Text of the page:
The two tracks on the first side of the record sounded fine enough to me, so I continued onto the next side with the same settings, listening to the title track ‘Procession’ at 33 1 / 3 rpm. It was rather slow and arduous, but with a song title like that I thought it was intentional, and did not realise until a good month or so later when listening to the track on streaming services that I was in fact supposed to change the speed once I had flipped the disc!
Nevertheless, the point still stands that picture disc vinyl can be played just like any other vinyl and should be treated as such, even if the needle might gradually wear down the picture on the picture disc and even if they are a little frustrating for storing records.
So, there you have it! Hopefully you are somewhat the wiser on just what picture disc vinyl is and the specifics of how it differs from what regular vinyl is. Hopefully, too, you are now at least slightly better informed, whether to discuss these things with a fellow audiophile and / or music enthusiast, or even to make a bold investment into the world of picture disc vinyl yourself, for playback purposes or simply for the purpose of collecting and distributing, demanding and supplying.
FAQs Picture Disc Vinyl
Yes, absolutely, or at least you can in most instances. There are no specific settings that you need to heed when listening to picture disc vinyl, besides those pertaining to the correct speed at which to play the disc so as to hear it as close as possible to how the artist(s) and producer intended for it to be heard. The picture on the vinyl will, however, wear away slowly over time, and some audiophiles would even suggest that the audio quality and fidelity is inferior on picture disc vinyl.
There is not technically any difference because a picture disc is a kind of vinyl. Much like any other vinyl record, e.g. like those which usually come in black, it stores and holds and can play back sound when it comes into contact with a spinning turntable platter and a needle as processed by a stereo system. The only real difference is the fact there is a picture laid into the face of the disc which typically supersedes the album sleeve itself. Some purport that this has a lasting impact on the state of the audio fidelity, though I personally would rather not get into such political debates, preferring myself to stay bipartisan.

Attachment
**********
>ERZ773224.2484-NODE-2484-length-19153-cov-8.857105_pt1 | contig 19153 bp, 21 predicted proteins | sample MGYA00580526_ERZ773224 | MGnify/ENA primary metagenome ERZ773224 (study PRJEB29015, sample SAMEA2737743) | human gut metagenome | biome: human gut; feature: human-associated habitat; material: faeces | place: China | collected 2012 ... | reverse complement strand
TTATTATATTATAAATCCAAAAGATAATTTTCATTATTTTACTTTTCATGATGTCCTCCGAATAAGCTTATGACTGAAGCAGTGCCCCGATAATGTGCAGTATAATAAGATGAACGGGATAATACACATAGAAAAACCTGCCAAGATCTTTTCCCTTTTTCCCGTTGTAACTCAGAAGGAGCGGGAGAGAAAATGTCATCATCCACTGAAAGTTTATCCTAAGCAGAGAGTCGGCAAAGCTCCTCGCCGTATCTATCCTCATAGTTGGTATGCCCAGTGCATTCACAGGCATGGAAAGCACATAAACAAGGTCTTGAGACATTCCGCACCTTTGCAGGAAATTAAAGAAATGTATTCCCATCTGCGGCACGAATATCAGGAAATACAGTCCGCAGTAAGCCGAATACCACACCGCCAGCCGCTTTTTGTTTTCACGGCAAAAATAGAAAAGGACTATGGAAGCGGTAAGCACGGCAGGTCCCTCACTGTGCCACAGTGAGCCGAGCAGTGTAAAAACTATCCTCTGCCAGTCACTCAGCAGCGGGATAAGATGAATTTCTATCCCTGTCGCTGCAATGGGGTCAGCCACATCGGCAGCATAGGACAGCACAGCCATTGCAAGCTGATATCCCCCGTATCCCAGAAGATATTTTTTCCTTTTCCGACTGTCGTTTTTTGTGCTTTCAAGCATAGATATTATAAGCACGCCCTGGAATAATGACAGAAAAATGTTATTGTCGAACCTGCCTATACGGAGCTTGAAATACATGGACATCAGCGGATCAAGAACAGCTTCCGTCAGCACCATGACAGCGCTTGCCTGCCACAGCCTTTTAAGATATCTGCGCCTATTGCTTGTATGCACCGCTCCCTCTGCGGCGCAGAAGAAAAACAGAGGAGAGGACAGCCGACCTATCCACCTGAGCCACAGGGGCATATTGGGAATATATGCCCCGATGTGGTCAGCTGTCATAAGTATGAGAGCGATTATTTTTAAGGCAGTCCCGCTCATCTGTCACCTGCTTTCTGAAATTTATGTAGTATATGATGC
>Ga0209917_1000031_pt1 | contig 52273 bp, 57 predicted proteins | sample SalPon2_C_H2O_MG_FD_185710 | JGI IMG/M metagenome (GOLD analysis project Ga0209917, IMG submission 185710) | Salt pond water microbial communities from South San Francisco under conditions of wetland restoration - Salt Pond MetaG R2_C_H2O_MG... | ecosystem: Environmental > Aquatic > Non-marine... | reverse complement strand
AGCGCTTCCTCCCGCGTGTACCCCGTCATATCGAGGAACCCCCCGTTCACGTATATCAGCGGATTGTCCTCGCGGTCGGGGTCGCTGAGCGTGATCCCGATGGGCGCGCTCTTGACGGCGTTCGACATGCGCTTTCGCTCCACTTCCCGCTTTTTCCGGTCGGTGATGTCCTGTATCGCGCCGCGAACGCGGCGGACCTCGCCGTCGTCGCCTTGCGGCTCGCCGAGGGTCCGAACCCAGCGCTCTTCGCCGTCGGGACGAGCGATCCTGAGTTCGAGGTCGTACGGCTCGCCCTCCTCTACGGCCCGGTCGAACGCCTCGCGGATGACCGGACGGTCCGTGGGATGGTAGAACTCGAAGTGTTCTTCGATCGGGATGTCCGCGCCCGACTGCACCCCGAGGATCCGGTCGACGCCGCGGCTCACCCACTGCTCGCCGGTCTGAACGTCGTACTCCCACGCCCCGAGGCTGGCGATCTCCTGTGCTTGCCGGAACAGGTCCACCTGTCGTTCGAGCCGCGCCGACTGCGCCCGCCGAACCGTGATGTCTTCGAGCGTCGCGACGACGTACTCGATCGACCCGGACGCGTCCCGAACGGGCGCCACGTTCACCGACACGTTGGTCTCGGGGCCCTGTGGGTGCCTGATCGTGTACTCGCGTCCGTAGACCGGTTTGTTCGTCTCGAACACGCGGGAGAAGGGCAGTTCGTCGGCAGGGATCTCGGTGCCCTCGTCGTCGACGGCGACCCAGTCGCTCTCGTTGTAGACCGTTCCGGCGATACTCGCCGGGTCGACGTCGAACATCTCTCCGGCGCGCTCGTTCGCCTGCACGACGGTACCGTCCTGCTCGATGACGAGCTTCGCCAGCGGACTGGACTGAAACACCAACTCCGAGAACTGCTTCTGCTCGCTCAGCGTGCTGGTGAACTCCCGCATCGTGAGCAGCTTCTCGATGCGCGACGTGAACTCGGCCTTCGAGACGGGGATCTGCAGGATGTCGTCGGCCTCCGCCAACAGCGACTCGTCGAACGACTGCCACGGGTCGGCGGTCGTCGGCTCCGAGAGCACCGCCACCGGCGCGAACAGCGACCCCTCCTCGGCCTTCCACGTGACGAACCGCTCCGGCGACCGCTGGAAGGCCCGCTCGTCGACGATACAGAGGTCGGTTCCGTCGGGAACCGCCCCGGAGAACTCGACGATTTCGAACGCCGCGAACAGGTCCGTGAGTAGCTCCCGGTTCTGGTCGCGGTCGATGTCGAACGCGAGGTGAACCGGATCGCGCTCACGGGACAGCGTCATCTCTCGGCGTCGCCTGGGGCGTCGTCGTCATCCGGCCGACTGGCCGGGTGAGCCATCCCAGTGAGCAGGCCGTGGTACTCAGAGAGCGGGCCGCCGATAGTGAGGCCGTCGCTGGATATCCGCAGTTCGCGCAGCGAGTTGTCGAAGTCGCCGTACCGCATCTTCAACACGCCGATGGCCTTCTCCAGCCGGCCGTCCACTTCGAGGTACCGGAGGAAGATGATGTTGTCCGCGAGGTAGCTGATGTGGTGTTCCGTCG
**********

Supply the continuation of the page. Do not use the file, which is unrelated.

This very much depends on what kind of picture disc it is. Sure, picture disc vinyl will inherently fetch a higher price point than usual vinyl, if only for the fact of its novelty and for the specialist equipment that needs to be utilised in order for it to be manufactured, as opposed to normal vinyl which can be far more easily mass produced. Some picture disc vinyl, however, can be especially rare, depending on the amount produced at inception, so keep your eyes on the prize and on the Discogs listings if you intend to make a quick buck collecting.
This is a topic that is up for much debate, though I will only repeat what information I have read in my research. Those that believe the audio quality for picture disc vinyl is worse believe this is because the plastic upon which the grooves are pressed is thinner than usual, likely owing to the massive picture in the middle of the disc taking up a lot of space like a too full sandwich. Other sources suggest that picture disc vinyl is not as durable as regular vinyl, wearing out far quicker because of the aforementioned issue.